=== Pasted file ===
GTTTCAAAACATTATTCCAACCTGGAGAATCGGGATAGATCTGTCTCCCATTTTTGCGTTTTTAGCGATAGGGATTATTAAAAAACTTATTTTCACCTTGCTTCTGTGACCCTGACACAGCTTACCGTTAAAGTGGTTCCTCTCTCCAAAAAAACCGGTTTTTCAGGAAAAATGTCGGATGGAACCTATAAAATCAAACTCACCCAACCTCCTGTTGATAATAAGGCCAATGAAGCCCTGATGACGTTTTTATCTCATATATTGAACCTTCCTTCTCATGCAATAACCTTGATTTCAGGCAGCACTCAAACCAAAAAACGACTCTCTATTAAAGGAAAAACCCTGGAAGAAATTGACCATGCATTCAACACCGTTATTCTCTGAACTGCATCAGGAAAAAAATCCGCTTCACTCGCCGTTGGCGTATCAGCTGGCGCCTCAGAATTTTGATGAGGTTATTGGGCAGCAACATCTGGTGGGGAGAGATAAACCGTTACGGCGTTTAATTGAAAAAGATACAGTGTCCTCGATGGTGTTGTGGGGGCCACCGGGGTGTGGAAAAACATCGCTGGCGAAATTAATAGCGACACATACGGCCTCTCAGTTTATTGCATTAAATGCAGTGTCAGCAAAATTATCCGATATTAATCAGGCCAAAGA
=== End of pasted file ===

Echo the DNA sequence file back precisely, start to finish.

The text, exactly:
GTTTCAAAACATTATTCCAACCTGGAGAATCGGGATAGATCTGTCTCCCATTTTTGCGTTTTTAGCGATAGGGATTATTAAAAAACTTATTTTCACCTTGCTTCTGTGACCCTGACACAGCTTACCGTTAAAGTGGTTCCTCTCTCCAAAAAAACCGGTTTTTCAGGAAAAATGTCGGATGGAACCTATAAAATCAAACTCACCCAACCTCCTGTTGATAATAAGGCCAATGAAGCCCTGATGACGTTTTTATCTCATATATTGAACCTTCCTTCTCATGCAATAACCTTGATTTCAGGCAGCACTCAAACCAAAAAACGACTCTCTATTAAAGGAAAAACCCTGGAAGAAATTGACCATGCATTCAACACCGTTATTCTCTGAACTGCATCAGGAAAAAAATCCGCTTCACTCGCCGTTGGCGTATCAGCTGGCGCCTCAGAATTTTGATGAGGTTATTGGGCAGCAACATCTGGTGGGGAGAGATAAACCGTTACGGCGTTTAATTGAAAAAGATACAGTGTCCTCGATGGTGTTGTGGGGGCCACCGGGGTGTGGAAAAACATCGCTGGCGAAATTAATAGCGACACATACGGCCTCTCAGTTTATTGCATTAAATGCAGTGTCAGCAAAATTATCCGATATTAATCAGGCCAAAGA